Expert Viewpoint

Virtual School Is Weighing on Teachers

The young teacher’s heartbreak was palpable. “The main reason I became a teacher was to interact with students and help them with their social and emotional learning,” he said, shaking his head. “And I’m not getting that.”

He was one of dozens of K–12 teachers in the United States and United Kingdom who shared their experiences recently for a report by our company on the COVID-19 pandemic’s continuing impact on education. Speaking by video, educator after educator said the unprecedented 2020-21 school year is causing them multidimensional anxiety.

Educator Frustrations

Their long list of worries includes the frustrations of providing a remote learning experience similar to a traditional classroom setting, difficulties engaging students virtually, technology blips, and concerns about amplification of the socio-economic digital divide.

With no immediate return to normalcy in sight as vaccines are slowly rolled out, teachers’ stress level appears to be rising. So is their feeling that others—from administrators to the general public—aren’t taking their concerns to heart, beyond lip service about how valued teachers are.

While these laments likely aren’t surprising to those in the education field, it was powerful to hear them shared so candidly, and it’s impossible not to empathize as these public servants grapple with previously unimaginable challenges.

The theme expressed repeatedly in the conversations was that while Zoom school is better than no school, teachers are struggling with trying to provide the same quality of instruction as in the physical classroom—and, in the end, don’t think it’s possible. Classroom management, socio-emotional learning, and monitoring of student success are all suffering, they asserted.

Some Positives

Not that virtual instruction is all bad. Several teachers said they like how digital conferencing apps allow them to teach synchronously and asynchronously—they enjoy the flexibility of teaching live or recording on-demand lessons for students to watch at their own pace or at a later time.

They also have found that digital conferencing is good at facilitating one-on-one communication with students and their families or caretakers, and can help engage students by building virtual breakout sessions for projects and more manageable class discussions.

But they’re also disheartened by a number of drawbacks. Almost every teacher who spoke to us bemoaned the lesser human connection in virtual environments. The teacher quoted at the beginning of this article was far from the only one who said they got into teaching to build relationships and trust with students and miss the in-person interaction in school.

Teachers also reported difficulties in engaging students in the virtual classroom, such as getting them to be honest and speak up when they have an idea or need help.

Issues for Students

Distractions are an issue, with teachers unable to control what’s happening in students’ homes during their lessons and feeling that they’re always competing for their attention.

Technical glitches with apps, platforms, microphones, and internet connections are frequently disruptive.

Many teachers worry that socio-economic and technological inequalities impact how easily students can access educators, other students, and classwork.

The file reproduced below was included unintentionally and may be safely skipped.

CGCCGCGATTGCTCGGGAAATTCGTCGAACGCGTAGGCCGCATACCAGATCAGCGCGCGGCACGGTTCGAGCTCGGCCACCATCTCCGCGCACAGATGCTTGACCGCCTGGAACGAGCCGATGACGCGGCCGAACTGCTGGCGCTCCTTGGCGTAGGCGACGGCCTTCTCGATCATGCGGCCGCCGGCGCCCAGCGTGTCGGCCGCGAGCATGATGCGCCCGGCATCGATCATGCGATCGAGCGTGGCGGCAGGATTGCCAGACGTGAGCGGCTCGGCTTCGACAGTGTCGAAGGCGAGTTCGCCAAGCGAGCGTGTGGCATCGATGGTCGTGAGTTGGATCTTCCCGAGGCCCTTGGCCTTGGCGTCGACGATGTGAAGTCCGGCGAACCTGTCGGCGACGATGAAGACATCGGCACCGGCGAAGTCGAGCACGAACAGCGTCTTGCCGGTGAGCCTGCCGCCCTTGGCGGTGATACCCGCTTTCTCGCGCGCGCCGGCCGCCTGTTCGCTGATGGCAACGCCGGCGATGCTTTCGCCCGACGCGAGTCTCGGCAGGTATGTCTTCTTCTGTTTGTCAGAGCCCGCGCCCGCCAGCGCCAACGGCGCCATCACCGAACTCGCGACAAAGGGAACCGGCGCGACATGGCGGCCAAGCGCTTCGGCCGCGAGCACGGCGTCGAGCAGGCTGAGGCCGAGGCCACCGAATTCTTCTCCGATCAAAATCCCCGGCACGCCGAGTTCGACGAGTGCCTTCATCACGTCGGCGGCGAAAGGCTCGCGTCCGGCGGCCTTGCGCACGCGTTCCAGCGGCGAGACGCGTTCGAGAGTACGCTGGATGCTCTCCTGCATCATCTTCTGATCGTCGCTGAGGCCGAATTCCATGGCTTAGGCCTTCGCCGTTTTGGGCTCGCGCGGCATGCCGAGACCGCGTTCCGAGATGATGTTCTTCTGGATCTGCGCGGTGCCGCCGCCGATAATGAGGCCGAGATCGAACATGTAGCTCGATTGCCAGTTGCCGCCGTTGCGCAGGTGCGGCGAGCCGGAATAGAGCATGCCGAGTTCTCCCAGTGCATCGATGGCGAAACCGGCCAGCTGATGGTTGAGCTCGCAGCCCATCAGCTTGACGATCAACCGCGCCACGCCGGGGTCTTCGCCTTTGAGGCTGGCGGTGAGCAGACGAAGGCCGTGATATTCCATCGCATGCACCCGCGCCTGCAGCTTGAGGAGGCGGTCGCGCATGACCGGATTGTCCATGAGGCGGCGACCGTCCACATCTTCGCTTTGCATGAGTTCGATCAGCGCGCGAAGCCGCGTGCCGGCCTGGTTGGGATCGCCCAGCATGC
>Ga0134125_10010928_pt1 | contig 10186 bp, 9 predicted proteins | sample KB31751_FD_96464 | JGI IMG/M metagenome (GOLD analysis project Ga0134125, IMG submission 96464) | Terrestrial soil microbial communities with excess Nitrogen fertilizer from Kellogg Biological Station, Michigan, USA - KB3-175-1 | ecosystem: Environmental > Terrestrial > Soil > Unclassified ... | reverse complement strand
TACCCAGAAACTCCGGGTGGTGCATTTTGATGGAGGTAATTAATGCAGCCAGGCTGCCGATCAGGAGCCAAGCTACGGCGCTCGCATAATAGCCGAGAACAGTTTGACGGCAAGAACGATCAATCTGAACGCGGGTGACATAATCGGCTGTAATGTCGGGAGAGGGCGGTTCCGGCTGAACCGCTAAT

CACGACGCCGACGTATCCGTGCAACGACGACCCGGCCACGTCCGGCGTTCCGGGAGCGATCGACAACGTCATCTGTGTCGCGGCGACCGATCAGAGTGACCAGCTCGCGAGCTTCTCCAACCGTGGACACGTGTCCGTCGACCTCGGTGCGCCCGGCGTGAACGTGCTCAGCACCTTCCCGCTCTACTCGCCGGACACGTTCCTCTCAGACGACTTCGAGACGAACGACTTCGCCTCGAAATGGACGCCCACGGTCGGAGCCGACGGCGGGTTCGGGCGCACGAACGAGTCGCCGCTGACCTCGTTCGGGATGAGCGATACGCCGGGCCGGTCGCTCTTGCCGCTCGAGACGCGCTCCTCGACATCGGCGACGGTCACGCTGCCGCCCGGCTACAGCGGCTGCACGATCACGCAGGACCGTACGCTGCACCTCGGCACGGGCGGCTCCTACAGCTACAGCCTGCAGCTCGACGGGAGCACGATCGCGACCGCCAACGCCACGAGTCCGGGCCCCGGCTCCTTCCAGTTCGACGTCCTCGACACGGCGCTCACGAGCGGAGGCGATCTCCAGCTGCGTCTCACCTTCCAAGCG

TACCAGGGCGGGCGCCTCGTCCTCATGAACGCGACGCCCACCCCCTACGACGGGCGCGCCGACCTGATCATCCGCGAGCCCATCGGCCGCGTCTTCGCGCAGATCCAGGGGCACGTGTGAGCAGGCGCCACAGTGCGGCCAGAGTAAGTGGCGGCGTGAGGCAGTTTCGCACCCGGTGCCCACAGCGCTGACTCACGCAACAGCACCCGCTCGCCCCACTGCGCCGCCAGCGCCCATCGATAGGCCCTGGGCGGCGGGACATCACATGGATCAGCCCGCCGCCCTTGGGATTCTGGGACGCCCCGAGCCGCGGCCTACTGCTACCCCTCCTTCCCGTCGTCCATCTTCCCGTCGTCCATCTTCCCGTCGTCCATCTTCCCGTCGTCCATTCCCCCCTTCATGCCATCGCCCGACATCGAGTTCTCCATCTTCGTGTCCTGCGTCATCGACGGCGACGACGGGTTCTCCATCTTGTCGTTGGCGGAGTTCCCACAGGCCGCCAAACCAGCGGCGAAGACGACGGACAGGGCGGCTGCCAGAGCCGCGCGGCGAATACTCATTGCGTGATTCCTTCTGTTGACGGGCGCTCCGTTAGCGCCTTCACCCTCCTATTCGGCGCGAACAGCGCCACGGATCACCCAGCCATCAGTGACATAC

All of this has left many teachers overwhelmed and exhausted. Their jobs were extremely time-consuming to begin with and now they’re working even harder as they adapt to new methods and technologies.

Short- and Long-Term Adaptations

How are they adapting? Many are spending less time lecturing and more altering lesson plans for digital settings and incorporating more visuals, discussions, and group-work assignments.

They’re integrating supplemental teaching and collaboration apps into digital conferencing and devoting extra time to keeping up with remote teaching trends.

And they’re building “off-task” time into lessons to increase empathy between teacher and student, and student with fellow student.

Most of the teachers who spoke to us said they probably wouldn't use virtual communication tools post-pandemic, at least not for classroom education. “I don’t think I’m going to have a use for it in terms of my classroom,” a female teacher said before adding with a smile, “I would love to see if for staff meetings.”

Yet many had suggestions to help improve the digital experience, such as providing instructional/tutorial materials for educators, students, and families to more quickly learn and use new technologies and tech updates.

They’d also like to see a number of improvements to digital conferencing tools, such as the ability to pre-assign small groups/breakout rooms before class rather than during class time, control when students can see each other to cut down on distractions, and toggle between seeing the students’ faces and their screens in order to offer quicker assistance.

As the coronavirus vaccines bring hope that teachers and students can return to traditional classroom settings in the coming months, nearly three-quarters of teachers we surveyed felt they should be considered a priority group for the shots but not ahead of medical professionals and other first responders.

Some expressed concerns about the safety of and long-term side effects from the quickly developed vaccines, but nearly all agreed that the benefits outweighed the risks.

Teachers in our report deeply yearn to return to the classroom. Although technology has provided a stopgap, it simply can’t replace the in-class experience. Let’s hope they get their wish soon.

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